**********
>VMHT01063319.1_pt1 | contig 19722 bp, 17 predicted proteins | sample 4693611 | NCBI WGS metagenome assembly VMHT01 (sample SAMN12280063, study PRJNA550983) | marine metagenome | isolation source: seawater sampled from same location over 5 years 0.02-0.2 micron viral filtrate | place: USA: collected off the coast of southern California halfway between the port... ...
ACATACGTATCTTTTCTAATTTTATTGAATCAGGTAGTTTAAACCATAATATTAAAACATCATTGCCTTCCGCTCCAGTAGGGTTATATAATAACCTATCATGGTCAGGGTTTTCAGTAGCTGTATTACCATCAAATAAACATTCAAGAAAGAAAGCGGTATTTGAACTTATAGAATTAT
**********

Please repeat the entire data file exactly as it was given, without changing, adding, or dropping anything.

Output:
>VMHT01063319.1_pt1 | contig 19722 bp, 17 predicted proteins | sample 4693611 | NCBI WGS metagenome assembly VMHT01 (sample SAMN12280063, study PRJNA550983) | marine metagenome | isolation source: seawater sampled from same location over 5 years 0.02-0.2 micron viral filtrate | place: USA: collected off the coast of southern California halfway between the port... ...
ACATACGTATCTTTTCTAATTTTATTGAATCAGGTAGTTTAAACCATAATATTAAAACATCATTGCCTTCCGCTCCAGTAGGGTTATATAATAACCTATCATGGTCAGGGTTTTCAGTAGCTGTATTACCATCAAATAAACATTCAAGAAAGAAAGCGGTATTTGAACTTATAGAATTAT